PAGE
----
two sites one of the Republican candidates received the same percentage
of PE votes as in the official election and in two others sites we found
the same pattern for the other Republican candidate. These observations
at first led us the think that we had a representative sample of the
The statisticians who analyzed our results agreed that the differences
between the PE tallies and the official ones could not have happened
by chance. Said another way, the probability of these results occurring
is one in a million. They suggested that we probably did not have a
random sample but we would not be able to determine why the differences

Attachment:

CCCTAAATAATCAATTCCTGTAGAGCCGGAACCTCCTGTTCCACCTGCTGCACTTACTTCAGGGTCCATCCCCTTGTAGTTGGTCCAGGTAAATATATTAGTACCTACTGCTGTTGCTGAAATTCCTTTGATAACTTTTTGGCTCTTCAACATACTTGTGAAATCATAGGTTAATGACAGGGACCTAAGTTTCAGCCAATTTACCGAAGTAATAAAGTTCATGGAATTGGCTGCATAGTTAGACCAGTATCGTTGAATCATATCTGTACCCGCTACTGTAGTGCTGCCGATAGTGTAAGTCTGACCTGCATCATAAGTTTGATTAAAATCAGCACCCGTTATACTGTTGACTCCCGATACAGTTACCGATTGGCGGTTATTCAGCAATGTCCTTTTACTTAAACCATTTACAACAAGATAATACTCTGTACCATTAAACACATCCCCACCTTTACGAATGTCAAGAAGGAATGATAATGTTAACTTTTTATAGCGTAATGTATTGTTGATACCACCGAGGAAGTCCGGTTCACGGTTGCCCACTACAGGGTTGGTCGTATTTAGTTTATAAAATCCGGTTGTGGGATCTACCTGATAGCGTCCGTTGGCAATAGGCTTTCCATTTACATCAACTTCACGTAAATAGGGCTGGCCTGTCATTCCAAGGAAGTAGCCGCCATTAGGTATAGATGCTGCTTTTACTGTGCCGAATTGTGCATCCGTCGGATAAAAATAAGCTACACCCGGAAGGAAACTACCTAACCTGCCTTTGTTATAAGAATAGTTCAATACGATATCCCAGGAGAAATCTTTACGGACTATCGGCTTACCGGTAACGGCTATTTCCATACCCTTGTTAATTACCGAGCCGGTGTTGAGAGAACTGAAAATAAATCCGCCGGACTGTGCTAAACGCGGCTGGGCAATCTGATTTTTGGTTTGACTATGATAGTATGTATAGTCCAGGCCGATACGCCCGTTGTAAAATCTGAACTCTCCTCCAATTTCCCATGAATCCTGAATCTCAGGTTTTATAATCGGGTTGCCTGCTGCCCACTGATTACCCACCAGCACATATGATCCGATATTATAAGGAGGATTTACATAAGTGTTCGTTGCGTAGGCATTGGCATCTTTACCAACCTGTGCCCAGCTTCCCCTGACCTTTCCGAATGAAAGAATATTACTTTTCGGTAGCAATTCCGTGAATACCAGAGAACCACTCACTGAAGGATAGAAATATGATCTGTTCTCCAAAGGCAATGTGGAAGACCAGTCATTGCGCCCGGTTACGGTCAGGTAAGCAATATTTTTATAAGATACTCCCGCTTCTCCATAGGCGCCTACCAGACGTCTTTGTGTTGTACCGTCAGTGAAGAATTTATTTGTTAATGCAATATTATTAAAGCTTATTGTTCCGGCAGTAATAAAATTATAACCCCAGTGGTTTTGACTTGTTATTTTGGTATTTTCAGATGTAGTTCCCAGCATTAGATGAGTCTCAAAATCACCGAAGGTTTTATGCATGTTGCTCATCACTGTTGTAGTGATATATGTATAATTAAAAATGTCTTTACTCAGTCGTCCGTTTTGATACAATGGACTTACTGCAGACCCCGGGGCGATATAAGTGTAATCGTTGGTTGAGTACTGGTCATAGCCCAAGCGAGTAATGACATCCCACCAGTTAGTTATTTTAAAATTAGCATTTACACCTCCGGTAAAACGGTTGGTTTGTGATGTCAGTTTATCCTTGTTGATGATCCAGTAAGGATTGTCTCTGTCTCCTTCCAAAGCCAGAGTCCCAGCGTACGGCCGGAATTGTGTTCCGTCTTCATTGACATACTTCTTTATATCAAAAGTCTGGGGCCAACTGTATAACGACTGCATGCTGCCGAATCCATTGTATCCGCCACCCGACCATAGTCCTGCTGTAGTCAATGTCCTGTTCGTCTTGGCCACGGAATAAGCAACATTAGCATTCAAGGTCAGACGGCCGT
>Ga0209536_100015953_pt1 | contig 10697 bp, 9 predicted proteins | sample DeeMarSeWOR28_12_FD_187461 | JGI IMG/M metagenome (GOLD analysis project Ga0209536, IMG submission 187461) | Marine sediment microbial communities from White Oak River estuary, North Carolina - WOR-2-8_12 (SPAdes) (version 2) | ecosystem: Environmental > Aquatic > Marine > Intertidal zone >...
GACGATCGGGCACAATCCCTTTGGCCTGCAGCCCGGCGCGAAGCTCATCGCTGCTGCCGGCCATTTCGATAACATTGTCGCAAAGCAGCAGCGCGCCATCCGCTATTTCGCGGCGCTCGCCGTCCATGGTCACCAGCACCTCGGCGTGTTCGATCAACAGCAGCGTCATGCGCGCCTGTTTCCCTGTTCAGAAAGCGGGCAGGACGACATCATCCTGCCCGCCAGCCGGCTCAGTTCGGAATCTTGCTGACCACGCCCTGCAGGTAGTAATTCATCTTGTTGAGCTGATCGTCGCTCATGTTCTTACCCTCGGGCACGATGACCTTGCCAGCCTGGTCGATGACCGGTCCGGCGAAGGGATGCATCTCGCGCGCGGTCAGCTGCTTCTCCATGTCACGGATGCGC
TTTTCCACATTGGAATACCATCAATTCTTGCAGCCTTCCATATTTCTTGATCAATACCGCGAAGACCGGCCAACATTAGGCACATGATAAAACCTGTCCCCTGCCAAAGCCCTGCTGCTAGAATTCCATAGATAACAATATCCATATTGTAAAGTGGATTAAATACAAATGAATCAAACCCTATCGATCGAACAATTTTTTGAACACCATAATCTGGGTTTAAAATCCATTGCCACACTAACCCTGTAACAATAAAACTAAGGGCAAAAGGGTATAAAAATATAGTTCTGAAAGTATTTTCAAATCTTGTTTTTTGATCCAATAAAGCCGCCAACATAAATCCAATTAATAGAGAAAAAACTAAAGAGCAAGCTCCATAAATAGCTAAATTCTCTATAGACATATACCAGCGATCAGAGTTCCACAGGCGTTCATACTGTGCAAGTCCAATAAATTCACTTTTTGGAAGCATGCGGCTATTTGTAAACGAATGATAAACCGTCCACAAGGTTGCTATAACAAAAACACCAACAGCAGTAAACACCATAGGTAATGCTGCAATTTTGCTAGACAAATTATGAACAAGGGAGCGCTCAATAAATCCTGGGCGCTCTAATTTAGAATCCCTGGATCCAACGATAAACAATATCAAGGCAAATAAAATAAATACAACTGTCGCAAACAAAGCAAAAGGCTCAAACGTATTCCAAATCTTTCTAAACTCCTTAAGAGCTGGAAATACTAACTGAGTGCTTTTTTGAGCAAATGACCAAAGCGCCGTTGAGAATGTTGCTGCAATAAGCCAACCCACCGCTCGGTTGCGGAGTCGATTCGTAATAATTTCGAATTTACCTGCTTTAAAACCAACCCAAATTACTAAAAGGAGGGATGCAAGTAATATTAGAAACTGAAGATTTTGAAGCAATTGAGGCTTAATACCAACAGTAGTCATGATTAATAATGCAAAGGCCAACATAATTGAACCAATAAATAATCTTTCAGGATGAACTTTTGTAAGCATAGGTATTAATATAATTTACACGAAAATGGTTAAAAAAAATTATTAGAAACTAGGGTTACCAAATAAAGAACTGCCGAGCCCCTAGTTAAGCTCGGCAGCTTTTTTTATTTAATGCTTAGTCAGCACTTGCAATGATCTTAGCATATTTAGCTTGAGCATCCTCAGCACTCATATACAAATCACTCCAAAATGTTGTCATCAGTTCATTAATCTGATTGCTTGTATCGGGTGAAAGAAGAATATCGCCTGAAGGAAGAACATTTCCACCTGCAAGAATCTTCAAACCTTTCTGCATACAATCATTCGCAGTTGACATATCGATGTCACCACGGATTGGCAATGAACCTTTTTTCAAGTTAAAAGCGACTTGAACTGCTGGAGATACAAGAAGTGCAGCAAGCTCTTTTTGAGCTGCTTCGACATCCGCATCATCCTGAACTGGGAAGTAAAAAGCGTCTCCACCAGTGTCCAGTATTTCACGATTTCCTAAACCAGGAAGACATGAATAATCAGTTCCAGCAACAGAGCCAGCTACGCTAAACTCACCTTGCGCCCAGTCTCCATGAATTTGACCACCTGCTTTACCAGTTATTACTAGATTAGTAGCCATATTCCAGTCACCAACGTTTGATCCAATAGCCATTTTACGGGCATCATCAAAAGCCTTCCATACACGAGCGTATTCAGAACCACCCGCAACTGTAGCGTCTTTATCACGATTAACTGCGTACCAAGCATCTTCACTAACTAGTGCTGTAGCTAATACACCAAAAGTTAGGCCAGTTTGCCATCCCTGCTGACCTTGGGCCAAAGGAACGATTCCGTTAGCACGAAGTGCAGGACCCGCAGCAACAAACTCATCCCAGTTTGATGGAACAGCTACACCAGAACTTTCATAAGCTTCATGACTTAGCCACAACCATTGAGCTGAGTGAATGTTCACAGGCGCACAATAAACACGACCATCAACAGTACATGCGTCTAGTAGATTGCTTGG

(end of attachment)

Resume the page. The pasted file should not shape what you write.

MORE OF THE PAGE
were so great unless we recounted our precincts. Other explanations
included that our PE voters were biased, that they did not vote honestly
with us, or that the scanners counted wrong.
We requested a partial recount of our 11 precincts, 12 more precincts
that we chose as allowed by law in the process of a recount, and all
of the ballots hand-counted in the mandatory 1% of precincts that we
had wanted to witness when it occurred the first time. The RoV had told
us that he did not select these precincts randomly as required by law. We
found the recount results inconclusive. The people recounting found
4 variations in our 11 precincts, and 10 variations in the surprise
12 precincts. In the 1% manual recount ballots, that constituted 48.8%
of the 11000 ballots they found no variations.
The officials told us they had not sealed the ballots from July 26